February 22, 2023

YERUN Research Mobility Awards 2021: Discover Alexandra Carina Grolimund’s research collaboration!

“The collaboration came together rather flawlessly. Both of us found that the opportunity to learn about development’s in another countries’ criminal legal system will be particularly beneficial to the development of our respective PhD projects. It was incredibly engaging to work across institutions, as hearing about new departmental projects and approaches across different Universities was very beneficial. The project opened a realm of new ideas and possibilities for future collaborative efforts in addition to networking. We plan to continue our collaboration and discuss new opportunities to develop our work.”


About the collaboration:

This collaboration was carried out between Alexandra Carina Grolimund, a PhD candidate in the School of Law at the University of Essex, and Monique Lundh, a PhD candidate in the School of Law at Maastricht University. Legislative approaches post-#MeToo see policy-makers grapple with sexual consent. The comparative analysis of the two countries, England and Netherlands, aims to explore these legislative developments, raising and answering questions such as what sexual consent is within the meaning of Dutch and English/Welsh criminal law, and explores differences between legal and manifold (sub-)cultural understandings of this concept. The comparison considers: the definition of consent, sexual autonomy, victimisation, and activism/campaigns.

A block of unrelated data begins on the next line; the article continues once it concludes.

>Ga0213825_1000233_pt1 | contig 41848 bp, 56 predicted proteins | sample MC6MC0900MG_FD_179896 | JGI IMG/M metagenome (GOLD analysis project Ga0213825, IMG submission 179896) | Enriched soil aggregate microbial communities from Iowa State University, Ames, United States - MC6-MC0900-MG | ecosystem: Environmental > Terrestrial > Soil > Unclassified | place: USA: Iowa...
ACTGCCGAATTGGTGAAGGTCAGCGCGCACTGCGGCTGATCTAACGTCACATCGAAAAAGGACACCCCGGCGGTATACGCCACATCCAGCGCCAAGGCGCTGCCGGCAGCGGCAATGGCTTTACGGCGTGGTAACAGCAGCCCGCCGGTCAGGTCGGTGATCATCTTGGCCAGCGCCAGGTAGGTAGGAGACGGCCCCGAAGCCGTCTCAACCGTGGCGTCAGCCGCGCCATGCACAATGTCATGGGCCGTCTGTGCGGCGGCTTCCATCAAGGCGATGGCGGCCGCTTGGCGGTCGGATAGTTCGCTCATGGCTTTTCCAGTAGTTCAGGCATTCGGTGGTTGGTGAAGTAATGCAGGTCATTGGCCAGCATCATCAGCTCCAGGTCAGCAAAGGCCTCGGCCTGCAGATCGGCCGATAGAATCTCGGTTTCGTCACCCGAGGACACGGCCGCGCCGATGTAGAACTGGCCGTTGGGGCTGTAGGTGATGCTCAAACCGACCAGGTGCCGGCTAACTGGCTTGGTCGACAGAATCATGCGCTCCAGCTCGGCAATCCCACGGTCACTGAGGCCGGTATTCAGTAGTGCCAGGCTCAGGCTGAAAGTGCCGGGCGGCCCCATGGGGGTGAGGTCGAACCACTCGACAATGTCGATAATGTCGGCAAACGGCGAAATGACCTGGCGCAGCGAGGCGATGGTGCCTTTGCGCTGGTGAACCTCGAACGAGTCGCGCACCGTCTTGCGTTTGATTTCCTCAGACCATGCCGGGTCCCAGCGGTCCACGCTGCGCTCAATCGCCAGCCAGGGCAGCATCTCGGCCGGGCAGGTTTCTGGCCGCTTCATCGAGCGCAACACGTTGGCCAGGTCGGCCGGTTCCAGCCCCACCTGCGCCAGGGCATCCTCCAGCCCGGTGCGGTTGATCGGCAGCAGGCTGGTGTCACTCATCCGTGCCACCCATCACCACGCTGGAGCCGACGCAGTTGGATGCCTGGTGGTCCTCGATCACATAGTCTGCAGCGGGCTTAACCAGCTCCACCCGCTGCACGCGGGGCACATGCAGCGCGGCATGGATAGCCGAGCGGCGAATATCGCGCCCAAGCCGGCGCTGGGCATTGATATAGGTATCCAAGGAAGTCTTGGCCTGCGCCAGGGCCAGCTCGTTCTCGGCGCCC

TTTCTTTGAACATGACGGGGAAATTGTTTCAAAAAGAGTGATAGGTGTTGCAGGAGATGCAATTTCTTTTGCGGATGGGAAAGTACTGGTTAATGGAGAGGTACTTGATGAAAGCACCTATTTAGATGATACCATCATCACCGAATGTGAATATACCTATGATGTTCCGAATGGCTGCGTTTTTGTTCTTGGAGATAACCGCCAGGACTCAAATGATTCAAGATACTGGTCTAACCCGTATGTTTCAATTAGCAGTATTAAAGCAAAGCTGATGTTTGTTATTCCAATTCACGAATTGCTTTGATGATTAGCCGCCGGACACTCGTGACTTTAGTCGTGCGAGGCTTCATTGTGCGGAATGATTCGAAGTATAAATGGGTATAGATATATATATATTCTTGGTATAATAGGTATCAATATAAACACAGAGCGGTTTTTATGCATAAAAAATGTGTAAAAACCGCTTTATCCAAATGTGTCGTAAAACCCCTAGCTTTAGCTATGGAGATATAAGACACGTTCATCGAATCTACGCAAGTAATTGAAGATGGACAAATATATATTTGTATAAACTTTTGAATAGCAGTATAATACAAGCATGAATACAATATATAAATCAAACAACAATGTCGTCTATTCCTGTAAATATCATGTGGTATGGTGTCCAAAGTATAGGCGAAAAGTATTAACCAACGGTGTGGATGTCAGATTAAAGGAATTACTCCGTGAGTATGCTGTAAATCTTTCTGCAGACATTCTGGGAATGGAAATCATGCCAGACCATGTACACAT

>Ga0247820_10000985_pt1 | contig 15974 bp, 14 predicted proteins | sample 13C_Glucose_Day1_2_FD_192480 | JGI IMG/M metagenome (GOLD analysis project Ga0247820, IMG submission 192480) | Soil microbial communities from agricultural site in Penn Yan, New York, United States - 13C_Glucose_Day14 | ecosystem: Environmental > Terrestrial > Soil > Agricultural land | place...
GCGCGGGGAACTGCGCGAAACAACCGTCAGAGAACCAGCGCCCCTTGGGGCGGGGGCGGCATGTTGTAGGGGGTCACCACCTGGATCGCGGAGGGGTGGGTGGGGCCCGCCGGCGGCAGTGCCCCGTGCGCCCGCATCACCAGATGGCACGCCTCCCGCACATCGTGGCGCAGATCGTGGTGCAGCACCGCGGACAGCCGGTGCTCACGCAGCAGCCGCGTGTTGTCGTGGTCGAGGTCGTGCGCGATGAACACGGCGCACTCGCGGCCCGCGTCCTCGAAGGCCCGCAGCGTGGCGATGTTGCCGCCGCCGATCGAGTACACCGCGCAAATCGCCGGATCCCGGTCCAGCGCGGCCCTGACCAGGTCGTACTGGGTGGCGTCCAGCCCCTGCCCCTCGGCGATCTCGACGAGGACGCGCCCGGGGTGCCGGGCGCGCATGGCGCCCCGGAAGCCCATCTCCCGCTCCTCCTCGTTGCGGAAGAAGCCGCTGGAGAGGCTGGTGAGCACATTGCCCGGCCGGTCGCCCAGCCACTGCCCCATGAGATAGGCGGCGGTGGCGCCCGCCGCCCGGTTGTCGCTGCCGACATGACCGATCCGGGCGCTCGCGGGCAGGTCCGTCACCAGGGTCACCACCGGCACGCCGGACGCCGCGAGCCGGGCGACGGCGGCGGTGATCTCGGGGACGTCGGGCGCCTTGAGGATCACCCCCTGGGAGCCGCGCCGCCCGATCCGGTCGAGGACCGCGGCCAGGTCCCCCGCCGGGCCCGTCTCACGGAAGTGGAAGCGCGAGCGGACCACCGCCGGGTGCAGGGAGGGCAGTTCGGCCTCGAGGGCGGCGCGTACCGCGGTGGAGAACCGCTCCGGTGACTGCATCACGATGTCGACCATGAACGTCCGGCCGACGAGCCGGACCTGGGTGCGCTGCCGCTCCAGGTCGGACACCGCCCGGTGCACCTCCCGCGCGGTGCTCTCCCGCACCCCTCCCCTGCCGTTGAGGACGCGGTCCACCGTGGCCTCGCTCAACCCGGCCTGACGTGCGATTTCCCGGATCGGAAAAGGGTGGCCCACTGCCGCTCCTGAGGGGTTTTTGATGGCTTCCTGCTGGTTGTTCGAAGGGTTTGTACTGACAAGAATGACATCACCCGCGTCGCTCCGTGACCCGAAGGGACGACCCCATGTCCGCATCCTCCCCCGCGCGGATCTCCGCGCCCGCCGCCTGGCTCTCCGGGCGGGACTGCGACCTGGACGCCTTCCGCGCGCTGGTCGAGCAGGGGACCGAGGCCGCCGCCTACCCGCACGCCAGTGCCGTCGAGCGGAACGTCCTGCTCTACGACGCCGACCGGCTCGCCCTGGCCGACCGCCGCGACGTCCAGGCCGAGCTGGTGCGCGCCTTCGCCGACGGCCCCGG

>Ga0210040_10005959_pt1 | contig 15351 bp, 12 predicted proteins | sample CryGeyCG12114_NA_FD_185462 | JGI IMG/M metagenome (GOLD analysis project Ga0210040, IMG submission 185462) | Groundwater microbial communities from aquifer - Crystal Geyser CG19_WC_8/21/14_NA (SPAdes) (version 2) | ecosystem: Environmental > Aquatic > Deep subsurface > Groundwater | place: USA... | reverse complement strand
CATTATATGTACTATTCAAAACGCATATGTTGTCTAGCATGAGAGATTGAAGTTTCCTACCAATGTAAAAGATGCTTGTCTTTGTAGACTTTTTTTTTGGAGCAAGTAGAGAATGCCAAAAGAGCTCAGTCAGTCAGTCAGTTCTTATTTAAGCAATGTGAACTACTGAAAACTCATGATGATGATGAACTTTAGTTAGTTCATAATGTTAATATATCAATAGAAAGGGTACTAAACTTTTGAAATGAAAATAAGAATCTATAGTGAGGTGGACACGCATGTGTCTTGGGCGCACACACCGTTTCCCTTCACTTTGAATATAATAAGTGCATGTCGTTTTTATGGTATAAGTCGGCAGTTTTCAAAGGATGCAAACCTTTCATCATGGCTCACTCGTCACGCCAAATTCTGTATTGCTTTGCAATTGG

About Alexandra Carina Grolimund:

Alexandra is a doctoral student jointly supervised by the School of Law and School of Philosophy and Art History of the University of Essex. Her PhD research considers the unexplored socio-cultural legacy of Operation Spanner, paying heed to its widely cited legal implications and appearance before the European Court of Human Rights. This oral history project concerns itself with the problematic balancing of bodily autonomy and public policy, as it is expressed in activist conceptions of consensual harm. It examines historical sentiment and temporal trajectory of thought surrounding SM sex and body modification in particular. In addition to completing her PhD, Alexandra is also a Research Officer for the project ‘Holding Hands: Experiences of Shame, Pride and Protest among LGBTQ Relationship Partners’. The project explores the experiences of shame, pride or protest amongst LGBTQ partners around ‘holding hands’ in public. Alexandra previously studied at the London School of Economics, earning her MSc in Human Rights. She is a member of the Doctoral Affiliates Network.


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